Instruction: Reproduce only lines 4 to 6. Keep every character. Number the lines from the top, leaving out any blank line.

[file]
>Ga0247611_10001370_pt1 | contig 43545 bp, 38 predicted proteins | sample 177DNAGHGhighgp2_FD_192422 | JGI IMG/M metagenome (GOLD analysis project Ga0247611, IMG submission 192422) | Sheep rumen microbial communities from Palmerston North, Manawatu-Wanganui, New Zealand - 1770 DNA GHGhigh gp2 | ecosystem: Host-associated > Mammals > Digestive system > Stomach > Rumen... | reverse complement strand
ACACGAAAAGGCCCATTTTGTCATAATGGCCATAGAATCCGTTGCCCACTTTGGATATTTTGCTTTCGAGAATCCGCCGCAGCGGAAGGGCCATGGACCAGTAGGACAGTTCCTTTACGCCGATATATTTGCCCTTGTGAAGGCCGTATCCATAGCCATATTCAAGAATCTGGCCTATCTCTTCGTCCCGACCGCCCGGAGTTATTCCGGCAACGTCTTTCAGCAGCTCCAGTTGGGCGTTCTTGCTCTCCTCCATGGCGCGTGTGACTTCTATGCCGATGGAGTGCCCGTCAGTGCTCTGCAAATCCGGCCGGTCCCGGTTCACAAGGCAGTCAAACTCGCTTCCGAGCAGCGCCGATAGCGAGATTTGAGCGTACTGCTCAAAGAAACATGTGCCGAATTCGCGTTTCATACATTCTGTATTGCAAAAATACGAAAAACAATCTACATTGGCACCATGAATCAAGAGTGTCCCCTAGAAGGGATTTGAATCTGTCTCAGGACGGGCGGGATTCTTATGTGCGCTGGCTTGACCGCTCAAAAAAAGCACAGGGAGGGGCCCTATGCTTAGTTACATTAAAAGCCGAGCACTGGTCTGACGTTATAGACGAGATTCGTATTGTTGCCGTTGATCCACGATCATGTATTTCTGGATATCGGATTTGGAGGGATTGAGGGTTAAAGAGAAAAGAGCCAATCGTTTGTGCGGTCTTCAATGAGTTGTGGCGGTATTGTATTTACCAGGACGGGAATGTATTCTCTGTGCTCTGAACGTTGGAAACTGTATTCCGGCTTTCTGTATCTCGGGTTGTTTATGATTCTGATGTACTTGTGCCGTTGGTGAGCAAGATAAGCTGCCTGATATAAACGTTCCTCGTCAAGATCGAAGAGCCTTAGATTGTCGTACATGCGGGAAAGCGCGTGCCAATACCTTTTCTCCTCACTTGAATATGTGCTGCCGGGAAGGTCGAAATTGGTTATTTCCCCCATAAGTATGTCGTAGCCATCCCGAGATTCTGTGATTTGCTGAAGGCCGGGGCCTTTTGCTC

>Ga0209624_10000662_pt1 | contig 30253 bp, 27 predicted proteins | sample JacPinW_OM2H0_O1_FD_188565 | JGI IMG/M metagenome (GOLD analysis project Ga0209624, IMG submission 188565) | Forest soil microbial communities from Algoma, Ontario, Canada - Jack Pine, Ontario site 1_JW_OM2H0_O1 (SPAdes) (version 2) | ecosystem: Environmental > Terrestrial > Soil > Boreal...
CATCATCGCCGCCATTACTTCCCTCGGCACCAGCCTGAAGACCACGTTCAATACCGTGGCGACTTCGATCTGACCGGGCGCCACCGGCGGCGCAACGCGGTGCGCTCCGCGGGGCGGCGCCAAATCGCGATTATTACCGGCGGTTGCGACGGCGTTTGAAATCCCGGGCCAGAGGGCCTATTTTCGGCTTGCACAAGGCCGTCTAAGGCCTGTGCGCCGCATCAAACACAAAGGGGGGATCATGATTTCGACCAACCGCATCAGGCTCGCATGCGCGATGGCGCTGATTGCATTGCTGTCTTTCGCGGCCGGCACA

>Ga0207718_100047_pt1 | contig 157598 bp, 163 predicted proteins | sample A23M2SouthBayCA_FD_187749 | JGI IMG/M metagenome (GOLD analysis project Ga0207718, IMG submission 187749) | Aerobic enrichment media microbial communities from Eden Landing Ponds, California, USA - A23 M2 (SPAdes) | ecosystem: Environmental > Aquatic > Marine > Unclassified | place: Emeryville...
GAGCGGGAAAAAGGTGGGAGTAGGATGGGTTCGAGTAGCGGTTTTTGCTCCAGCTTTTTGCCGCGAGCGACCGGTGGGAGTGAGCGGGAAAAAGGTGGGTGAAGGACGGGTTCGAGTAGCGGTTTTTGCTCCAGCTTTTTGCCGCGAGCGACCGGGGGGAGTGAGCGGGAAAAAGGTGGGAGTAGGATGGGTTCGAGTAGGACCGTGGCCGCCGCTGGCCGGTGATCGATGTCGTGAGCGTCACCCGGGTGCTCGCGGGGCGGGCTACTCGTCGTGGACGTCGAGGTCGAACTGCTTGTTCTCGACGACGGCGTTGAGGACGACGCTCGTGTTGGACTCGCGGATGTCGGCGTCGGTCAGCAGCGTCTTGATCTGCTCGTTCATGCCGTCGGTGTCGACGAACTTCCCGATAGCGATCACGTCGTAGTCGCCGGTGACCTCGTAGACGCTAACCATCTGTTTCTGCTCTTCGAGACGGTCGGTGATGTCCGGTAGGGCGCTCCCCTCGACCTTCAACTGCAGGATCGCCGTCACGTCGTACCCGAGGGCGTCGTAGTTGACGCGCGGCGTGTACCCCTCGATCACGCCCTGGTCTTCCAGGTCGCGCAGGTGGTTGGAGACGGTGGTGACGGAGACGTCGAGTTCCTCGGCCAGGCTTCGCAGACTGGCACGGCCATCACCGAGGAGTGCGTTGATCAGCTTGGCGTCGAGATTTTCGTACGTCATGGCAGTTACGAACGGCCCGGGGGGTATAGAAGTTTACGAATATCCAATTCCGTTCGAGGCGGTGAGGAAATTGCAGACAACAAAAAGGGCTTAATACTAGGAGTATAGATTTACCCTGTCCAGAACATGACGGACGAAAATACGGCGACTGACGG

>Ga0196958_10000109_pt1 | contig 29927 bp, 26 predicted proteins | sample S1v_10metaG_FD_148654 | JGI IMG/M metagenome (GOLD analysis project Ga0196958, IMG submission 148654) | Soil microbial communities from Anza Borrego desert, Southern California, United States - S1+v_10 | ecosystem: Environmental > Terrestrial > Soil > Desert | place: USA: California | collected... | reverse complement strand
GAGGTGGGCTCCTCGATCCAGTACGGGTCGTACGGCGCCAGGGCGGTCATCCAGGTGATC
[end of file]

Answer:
CATCATCGCCGCCATTACTTCCCTCGGCACCAGCCTGAAGACCACGTTCAATACCGTGGCGACTTCGATCTGACCGGGCGCCACCGGCGGCGCAACGCGGTGCGCTCCGCGGGGCGGCGCCAAATCGCGATTATTACCGGCGGTTGCGACGGCGTTTGAAATCCCGGGCCAGAGGGCCTATTTTCGGCTTGCACAAGGCCGTCTAAGGCCTGTGCGCCGCATCAAACACAAAGGGGGGATCATGATTTCGACCAACCGCATCAGGCTCGCATGCGCGATGGCGCTGATTGCATTGCTGTCTTTCGCGGCCGGCACA

>Ga0207718_100047_pt1 | contig 157598 bp, 163 predicted proteins | sample A23M2SouthBayCA_FD_187749 | JGI IMG/M metagenome (GOLD analysis project Ga0207718, IMG submission 187749) | Aerobic enrichment media microbial communities from Eden Landing Ponds, California, USA - A23 M2 (SPAdes) | ecosystem: Environmental > Aquatic > Marine > Unclassified | place: Emeryville...
GAGCGGGAAAAAGGTGGGAGTAGGATGGGTTCGAGTAGCGGTTTTTGCTCCAGCTTTTTGCCGCGAGCGACCGGTGGGAGTGAGCGGGAAAAAGGTGGGTGAAGGACGGGTTCGAGTAGCGGTTTTTGCTCCAGCTTTTTGCCGCGAGCGACCGGGGGGAGTGAGCGGGAAAAAGGTGGGAGTAGGATGGGTTCGAGTAGGACCGTGGCCGCCGCTGGCCGGTGATCGATGTCGTGAGCGTCACCCGGGTGCTCGCGGGGCGGGCTACTCGTCGTGGACGTCGAGGTCGAACTGCTTGTTCTCGACGACGGCGTTGAGGACGACGCTCGTGTTGGACTCGCGGATGTCGGCGTCGGTCAGCAGCGTCTTGATCTGCTCGTTCATGCCGTCGGTGTCGACGAACTTCCCGATAGCGATCACGTCGTAGTCGCCGGTGACCTCGTAGACGCTAACCATCTGTTTCTGCTCTTCGAGACGGTCGGTGATGTCCGGTAGGGCGCTCCCCTCGACCTTCAACTGCAGGATCGCCGTCACGTCGTACCCGAGGGCGTCGTAGTTGACGCGCGGCGTGTACCCCTCGATCACGCCCTGGTCTTCCAGGTCGCGCAGGTGGTTGGAGACGGTGGTGACGGAGACGTCGAGTTCCTCGGCCAGGCTTCGCAGACTGGCACGGCCATCACCGAGGAGTGCGTTGATCAGCTTGGCGTCGAGATTTTCGTACGTCATGGCAGTTACGAACGGCCCGGGGGGTATAGAAGTTTACGAATATCCAATTCCGTTCGAGGCGGTGAGGAAATTGCAGACAACAAAAAGGGCTTAATACTAGGAGTATAGATTTACCCTGTCCAGAACATGACGGACGAAAATACGGCGACTGACGG